How to Volunteer in a Clinical Trial


Risks and Rewards of Volunteering for Clinical Trials

Until the 1970s, most nations tested new drugs without any regulatory oversight, and researchers weren't required to tell subjects about the true nature of the tests or of the drugs being tested. Sometimes prisoners or conscientious objectors in the military were used as test subjects in exchange for leniency or assignment to noncombat duties.

Although there is now governmental regulatory oversight, that doesn't always mean the trials are safe. For one thing, pharmaceutical companies are in a rush to get these drugs through all phases of testing, and researchers are lining up to accept such a challenge. There's good money for researchers who want to conduct trials as private enterprise. In 1994, academic medical centers were home to seven out of 10 researchers; 12 years later, more than six out of 10 clinical researchers conducted research trials in the private sector [source: Elliott].

In recent years, there have been cases of research clinics methodically targeting and recruiting homeless alcoholics, illegal immigrants and others on the fringes of society in order to quickly fill positions for research volunteers at cheap rates.

Sometimes the research facilities are shoddy, the food terrible and the living conditions highly uncomfortable (and sometimes the effects of a poor diet and long periods of discomfort are what's being studied).

Officially, researchers are discouraged from making the compensation too appealing, but it can still be good, depending on what trials you want to participate in. Some trials are short, and the money is small but easy. Others take lots of time, and the money can be several thousands of dollars, but hard-earned.

Although some people string together many different clinical trials to earn a living, there is no health care outside the parameters of the study, no overtime pay, and no disability insurance. If you get disabled during a clinical trial, there's a chance you won't receive long-term medical assistance or additional compensation.

For in-house trials, you'll likely be provided with TV, DVDs, music, video games, books or other forms of entertainment, and your travel costs will be reimbursed. Compensation is generally $100 to $200 per day for time spent in a facility, and $25 to $100 for a half-day [source: GPGP.net]. Payment is made by check at the end of the study, or up to a few weeks after it concludes. Once involved, you can quit any time you like, but you may not get paid, or paid in full.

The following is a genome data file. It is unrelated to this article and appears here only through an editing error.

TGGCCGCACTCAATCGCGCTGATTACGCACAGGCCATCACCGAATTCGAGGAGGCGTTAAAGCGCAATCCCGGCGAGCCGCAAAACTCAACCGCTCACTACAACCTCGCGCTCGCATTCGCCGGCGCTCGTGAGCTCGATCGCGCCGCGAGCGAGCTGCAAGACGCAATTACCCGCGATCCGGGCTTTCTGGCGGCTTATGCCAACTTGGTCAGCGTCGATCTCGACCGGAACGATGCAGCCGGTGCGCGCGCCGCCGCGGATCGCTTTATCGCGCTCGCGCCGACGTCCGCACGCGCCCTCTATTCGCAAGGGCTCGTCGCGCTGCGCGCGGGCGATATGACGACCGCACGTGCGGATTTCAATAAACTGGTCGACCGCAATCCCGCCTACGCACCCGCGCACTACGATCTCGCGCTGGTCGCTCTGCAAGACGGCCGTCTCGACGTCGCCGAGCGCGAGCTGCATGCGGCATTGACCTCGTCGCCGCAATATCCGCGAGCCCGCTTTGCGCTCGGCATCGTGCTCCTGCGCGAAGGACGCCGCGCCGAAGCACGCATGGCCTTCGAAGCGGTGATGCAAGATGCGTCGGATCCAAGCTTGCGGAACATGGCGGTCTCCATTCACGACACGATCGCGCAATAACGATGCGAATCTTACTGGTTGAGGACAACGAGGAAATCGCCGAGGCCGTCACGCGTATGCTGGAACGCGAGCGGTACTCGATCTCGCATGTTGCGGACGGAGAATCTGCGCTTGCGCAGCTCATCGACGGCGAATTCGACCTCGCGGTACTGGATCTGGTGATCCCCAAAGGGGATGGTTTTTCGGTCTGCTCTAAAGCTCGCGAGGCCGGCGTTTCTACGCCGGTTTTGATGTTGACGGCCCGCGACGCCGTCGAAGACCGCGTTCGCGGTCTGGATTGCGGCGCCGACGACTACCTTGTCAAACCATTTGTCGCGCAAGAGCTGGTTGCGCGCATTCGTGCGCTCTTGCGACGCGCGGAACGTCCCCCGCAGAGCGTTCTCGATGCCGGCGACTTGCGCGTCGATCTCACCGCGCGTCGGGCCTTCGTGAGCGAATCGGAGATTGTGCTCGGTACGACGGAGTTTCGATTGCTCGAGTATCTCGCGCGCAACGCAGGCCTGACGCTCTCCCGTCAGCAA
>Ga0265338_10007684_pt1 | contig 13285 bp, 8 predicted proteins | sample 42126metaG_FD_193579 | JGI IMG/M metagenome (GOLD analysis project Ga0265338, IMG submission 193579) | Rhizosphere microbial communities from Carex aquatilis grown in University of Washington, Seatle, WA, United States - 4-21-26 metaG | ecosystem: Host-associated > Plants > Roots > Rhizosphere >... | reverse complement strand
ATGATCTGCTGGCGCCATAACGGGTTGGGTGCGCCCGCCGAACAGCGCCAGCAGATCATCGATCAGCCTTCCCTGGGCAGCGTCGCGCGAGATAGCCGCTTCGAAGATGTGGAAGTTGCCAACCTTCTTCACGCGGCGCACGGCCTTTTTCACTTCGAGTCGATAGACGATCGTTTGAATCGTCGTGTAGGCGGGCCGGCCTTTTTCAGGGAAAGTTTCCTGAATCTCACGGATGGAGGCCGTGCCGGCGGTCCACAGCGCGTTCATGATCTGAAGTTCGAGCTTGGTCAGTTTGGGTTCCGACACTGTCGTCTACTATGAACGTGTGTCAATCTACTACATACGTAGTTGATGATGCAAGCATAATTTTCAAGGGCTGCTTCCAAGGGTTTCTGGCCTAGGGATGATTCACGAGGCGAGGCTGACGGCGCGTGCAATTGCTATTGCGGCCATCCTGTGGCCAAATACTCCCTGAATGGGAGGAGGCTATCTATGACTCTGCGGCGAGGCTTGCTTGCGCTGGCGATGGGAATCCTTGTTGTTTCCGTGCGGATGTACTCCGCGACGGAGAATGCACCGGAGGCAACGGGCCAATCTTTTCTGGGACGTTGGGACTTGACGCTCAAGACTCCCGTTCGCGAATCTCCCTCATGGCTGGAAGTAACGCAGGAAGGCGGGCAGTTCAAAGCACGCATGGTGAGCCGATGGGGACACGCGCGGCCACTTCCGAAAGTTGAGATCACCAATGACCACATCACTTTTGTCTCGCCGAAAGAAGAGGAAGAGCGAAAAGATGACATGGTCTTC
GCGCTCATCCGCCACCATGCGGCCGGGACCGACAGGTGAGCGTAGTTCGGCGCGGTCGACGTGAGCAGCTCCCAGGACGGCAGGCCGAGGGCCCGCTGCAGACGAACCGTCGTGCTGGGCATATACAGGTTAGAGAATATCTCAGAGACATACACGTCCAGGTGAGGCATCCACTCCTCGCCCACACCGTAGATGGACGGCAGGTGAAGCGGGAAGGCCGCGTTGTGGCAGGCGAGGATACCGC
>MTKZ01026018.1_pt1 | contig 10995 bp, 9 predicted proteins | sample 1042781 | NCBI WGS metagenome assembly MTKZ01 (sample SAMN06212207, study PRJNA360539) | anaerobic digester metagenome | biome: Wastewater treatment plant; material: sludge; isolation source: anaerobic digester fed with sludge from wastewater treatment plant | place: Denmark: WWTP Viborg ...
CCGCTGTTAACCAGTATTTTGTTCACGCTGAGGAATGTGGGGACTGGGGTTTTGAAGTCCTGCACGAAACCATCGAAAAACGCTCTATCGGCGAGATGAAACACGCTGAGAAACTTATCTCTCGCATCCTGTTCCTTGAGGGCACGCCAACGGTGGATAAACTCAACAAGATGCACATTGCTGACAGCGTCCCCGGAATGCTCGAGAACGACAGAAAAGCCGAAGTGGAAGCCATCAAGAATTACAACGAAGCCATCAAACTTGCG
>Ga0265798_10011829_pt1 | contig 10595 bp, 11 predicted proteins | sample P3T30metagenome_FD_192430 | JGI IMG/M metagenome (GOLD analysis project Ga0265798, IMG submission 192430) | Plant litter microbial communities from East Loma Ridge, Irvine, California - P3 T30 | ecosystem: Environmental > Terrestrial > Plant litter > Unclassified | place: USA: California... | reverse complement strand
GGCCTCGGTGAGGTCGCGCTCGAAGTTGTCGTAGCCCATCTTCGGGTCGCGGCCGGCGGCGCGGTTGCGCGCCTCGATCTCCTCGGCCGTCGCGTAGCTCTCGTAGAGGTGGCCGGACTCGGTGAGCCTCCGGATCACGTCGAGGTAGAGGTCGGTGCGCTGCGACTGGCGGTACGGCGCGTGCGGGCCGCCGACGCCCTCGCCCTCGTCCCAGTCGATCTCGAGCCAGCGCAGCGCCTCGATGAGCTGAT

Want to learn more about volunteering opportunities? There are more HowStuffWorks articles below.

Related HowStuffWorks Articles

Sources

  • American Society of Clinical Oncology. "Finding a Clinical Trial." (June 19, 2009) http://www.cancer.net/patient/Diagnosis+and+Treatment/Treating+Cancer/Clinical+Trials/Finding+a+Clinical+Trial
  • American Society of Gene Therapy. "Finding a Clinical Trial." (June 18, 2009)http://www.asgt.org/educational_resources/finding_clinical_trials.php
  • Barnes, Dominic. "How prescription drugs are developed." Australian Prescriber. 2006. (June 5, 2009) http://www.australianprescriber.com/magazine/29/6/159/61/
  • CenterWatch. "Overview of Clinical Trials." (June 18, 2009)http://www.centerwatch.com/clinical-trials/overview.aspx
  • Clinicaltrials.gov. "Understanding Clinical Trials." Sept. 20, 2007. (June 20, 2009) http://clinicaltrials.gov/ct2/info/understand#types
  • Elliott, Carl. "Guinea-Pigging." The New Yorker. Jan. 7, 2008. http://www.newyorker.com/reporting/2008/01/07/080107fa_fact_elliott
  • GPGP.net. "Frequently Asked Questions." (June 19, 2009)http://gpgp.net/faq.php
  • Guinea Pig Zero: A Journal for Human Research Subjects.http://www.guineapigzero.com/
  • McHugh, Josh. "Drug Test Cowboys: The Secret World of Pharmaceutical Trial Subjects." Wired Magazine. April 24, 2007.http://www.wired.com/wired/archive/15.05/feat_drugtest.html
  • MedlinePlus. "Clinical Trials." June 17, 2009. (June 19, 2009)http://www.nlm.nih.gov/medlineplus/clinicaltrials.html
  • National Cancer Institute. "Clinical Trials: Questions and Answers." May 19, 2006. (June 18, 2009) http://www.cancer.gov/cancertopics/factsheet/Information/clinical-trials
  • United States National Library of Medicine. "How do I find the results of a clinical trial?" (June 18, 2009) http://www.nlm.nih.gov/services/ctresults.html
  • University of Kentucky Clinical Research Organization. "Is Research For Me?" May 28, 2008. (June 20, 2009)http://www.mc.uky.edu/research/pages/whyvolunteer.htm

More to Explore